Hyphens with Numerals Exercise (561)
Revise each sentence to reflect correct use of hyphens with numerals.
Answers and Explanations
Original: The electrified fence, 10-feet-high, will stretch along the country’s 1,800-mile border with India.
Correct : The electrified fence, 10 feet high, will stretch along the country’s 1,800-mile border with India.
No hyphens are necessary in the reference to the height of the wall. (If the reference to the height preceded the noun phrase "electrified fence," however, the hyphenated form would be correct: "The 10-foot-high electrified fence . . . .")
Original: The monk began his vow not to speak by undertaking a 2-1/2 year walk up the coast.
Correct : The monk began his vow not to speak by undertaking a 2 1/2-year walk up the coast.
Hyphens are not used in mixed fractions, but when a mixed fraction and a word indicating a unit of measurement or time combine to modify a noun that follows them, a hyphen is required between the figure and the word for the unit.
Original: If a child is not 100 percent supervised, he or she is in 100-percent danger.
Correct : If a child is not 100 percent supervised, he or she is in 100 percent danger.
A number must be hyphenated to a word referring to a unit of measurement when the number and the term for the unit combine to modify a noun that follows them (as in "100-meter dash"), but "percent" is not a unit of measurement, so no hyphen is necessary.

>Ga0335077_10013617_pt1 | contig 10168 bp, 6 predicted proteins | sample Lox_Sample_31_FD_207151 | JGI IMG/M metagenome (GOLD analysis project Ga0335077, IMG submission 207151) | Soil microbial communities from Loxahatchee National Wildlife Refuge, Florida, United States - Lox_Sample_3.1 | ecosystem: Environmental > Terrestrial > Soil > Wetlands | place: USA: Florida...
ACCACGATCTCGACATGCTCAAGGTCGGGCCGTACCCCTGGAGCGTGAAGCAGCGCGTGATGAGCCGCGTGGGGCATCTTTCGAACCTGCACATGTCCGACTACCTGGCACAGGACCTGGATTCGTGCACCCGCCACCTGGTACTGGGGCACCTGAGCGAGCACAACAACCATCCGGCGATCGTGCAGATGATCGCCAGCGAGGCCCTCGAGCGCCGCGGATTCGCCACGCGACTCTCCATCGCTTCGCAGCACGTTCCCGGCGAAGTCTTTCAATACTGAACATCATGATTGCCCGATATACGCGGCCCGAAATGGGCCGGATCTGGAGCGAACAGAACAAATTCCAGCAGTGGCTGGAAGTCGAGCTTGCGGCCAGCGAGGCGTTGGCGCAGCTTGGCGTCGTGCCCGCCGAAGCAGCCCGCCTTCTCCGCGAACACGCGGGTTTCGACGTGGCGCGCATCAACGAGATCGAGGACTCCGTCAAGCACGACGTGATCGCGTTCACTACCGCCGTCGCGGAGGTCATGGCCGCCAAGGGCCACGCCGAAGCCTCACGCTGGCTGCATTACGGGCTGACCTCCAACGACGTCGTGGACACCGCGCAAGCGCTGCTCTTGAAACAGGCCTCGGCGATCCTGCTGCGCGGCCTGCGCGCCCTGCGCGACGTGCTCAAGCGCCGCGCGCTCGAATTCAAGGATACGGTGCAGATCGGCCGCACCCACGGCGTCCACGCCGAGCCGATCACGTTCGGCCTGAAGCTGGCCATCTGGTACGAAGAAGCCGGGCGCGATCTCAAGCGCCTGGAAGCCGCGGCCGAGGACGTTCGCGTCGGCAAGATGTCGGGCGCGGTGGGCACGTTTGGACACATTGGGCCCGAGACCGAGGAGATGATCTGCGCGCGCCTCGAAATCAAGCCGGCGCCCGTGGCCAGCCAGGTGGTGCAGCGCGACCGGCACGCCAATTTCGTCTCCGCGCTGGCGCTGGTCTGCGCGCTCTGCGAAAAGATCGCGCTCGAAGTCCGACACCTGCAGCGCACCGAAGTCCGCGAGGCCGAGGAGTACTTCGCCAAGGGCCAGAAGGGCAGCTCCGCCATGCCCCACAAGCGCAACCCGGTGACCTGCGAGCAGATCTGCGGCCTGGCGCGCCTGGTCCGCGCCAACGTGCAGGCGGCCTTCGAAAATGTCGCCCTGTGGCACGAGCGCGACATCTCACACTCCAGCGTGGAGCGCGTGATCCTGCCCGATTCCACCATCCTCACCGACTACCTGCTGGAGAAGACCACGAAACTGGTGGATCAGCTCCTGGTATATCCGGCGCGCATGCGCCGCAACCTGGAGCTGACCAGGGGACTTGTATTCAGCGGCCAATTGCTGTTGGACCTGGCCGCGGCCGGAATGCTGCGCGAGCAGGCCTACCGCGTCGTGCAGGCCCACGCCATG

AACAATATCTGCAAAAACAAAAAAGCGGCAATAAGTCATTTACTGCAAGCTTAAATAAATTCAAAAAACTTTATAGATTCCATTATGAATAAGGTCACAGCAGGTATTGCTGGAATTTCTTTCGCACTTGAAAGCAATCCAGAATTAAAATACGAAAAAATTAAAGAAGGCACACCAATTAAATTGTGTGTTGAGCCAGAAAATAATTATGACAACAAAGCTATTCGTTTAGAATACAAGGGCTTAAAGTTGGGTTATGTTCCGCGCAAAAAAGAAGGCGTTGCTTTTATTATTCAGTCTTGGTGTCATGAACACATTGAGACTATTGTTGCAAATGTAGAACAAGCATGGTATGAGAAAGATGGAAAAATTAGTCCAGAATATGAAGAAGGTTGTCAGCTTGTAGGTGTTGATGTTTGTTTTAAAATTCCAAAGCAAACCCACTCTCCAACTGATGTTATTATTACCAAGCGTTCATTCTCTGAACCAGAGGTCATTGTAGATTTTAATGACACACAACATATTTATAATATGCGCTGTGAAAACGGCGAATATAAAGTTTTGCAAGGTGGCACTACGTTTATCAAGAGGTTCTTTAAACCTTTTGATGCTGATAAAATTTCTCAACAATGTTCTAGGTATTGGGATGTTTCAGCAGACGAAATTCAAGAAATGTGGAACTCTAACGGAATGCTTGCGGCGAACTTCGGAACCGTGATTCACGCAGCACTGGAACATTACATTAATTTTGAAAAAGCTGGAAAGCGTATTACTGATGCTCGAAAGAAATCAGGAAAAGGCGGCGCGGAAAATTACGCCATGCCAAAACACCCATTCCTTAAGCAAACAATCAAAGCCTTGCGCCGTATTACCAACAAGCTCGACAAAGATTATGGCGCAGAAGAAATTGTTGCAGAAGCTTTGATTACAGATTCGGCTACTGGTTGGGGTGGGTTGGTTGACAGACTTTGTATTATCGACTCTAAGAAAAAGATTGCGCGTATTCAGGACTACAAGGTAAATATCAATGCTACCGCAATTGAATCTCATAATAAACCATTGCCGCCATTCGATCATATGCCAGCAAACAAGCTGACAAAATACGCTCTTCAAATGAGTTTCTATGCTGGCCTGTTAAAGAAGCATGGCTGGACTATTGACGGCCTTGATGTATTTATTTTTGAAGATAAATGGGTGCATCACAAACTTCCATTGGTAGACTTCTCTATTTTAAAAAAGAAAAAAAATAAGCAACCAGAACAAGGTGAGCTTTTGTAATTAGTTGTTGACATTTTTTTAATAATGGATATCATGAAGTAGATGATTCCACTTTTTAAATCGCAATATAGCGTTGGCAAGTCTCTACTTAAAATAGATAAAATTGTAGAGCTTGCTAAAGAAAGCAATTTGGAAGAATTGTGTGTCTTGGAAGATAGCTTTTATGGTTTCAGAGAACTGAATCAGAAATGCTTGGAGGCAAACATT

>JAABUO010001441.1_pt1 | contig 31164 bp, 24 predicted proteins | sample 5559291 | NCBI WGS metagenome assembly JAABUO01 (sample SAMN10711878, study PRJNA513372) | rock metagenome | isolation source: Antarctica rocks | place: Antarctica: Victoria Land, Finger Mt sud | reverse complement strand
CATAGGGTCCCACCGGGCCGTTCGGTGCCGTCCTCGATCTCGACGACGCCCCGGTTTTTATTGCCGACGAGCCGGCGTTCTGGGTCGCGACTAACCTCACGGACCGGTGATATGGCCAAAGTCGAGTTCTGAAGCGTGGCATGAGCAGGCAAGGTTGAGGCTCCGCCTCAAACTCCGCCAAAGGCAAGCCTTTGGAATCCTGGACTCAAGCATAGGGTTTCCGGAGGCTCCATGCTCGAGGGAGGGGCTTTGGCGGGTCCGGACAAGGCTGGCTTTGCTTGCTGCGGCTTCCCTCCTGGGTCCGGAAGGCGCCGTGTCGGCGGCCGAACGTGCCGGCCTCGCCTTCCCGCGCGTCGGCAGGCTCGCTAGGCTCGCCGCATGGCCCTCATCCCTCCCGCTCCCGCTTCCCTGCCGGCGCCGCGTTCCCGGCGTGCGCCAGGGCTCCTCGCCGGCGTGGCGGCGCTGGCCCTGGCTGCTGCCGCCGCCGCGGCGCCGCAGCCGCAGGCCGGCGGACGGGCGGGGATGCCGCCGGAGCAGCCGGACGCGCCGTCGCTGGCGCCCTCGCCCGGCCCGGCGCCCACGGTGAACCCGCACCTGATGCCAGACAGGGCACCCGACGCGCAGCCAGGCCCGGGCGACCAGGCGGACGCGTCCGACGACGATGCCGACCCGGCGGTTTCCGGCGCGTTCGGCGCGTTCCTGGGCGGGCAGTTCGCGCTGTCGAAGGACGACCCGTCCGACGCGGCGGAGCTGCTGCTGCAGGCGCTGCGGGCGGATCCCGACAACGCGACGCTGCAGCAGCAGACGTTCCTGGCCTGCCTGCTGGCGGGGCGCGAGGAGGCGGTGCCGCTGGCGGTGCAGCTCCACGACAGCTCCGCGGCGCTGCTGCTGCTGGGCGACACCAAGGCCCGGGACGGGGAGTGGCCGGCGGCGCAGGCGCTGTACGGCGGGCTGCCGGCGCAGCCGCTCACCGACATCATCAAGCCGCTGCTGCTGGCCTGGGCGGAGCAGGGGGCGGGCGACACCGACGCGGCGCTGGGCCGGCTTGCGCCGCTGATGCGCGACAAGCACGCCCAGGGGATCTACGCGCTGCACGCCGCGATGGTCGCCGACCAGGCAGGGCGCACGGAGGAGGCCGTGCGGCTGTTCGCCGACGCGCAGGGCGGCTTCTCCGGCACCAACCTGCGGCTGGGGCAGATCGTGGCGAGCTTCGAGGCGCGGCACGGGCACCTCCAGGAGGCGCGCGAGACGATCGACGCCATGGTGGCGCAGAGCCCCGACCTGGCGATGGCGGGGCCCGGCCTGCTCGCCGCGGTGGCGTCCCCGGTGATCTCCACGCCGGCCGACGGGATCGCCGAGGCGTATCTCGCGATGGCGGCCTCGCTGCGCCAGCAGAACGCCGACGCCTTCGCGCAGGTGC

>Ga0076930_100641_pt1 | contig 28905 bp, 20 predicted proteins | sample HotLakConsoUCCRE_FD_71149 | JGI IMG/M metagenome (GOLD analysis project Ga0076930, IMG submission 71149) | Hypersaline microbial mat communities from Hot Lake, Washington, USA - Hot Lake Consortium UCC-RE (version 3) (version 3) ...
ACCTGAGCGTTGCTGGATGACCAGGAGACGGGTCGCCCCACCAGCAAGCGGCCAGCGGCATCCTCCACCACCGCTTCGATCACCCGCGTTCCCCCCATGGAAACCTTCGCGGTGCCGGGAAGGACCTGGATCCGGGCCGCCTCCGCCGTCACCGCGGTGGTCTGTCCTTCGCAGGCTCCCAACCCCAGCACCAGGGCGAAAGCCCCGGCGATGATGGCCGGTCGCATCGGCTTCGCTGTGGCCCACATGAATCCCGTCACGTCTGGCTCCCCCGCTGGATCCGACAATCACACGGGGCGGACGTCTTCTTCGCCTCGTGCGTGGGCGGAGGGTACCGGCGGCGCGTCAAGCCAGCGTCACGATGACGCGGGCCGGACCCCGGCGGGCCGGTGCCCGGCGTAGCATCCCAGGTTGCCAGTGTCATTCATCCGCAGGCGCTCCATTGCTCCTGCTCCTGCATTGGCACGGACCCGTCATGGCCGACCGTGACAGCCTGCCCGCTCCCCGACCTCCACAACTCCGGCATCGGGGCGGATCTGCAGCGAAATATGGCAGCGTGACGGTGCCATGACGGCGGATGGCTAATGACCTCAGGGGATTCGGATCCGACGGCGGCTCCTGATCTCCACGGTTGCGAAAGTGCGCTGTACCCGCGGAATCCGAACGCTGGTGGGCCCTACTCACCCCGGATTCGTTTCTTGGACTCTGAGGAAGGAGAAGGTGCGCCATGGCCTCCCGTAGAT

Original: We are seeking a programmer for a 1-2 month contract in the San Francisco area.
Correct : We are seeking a programmer for a 1-to-2-month contract in the San Francisco area.
The hyphenation system required for this sentence is unique. The reference is to a contract lasting 1–2 months. Note that here I used an en dash, a sort of superhyphen used to indicate a number range. However, the entire number range needs to be linked to "month" to combine the elements as a phrase modifying "contract," so "to" replaces the en dash to minimize reader confusion.
Original: This contract is for a 35-40 hour a week position.
Correct : This contract is for a 35-to-40-hour-a-week position.
This sentence has the same issue as the previous one. The reference is to a job that might require anywhere from 35 hours a week (a 35-hour-a-week position) to 40 hours a week (a 40-hour-a-week position). (If two distinct positions were under discussion, the sentence would read something like "These contracts are for a 35-hour-a-week position and a 40-hour-a-week position" or, with suspensive hyphenation, "These contracts are for a 35- and a 40-hour-a-week position.")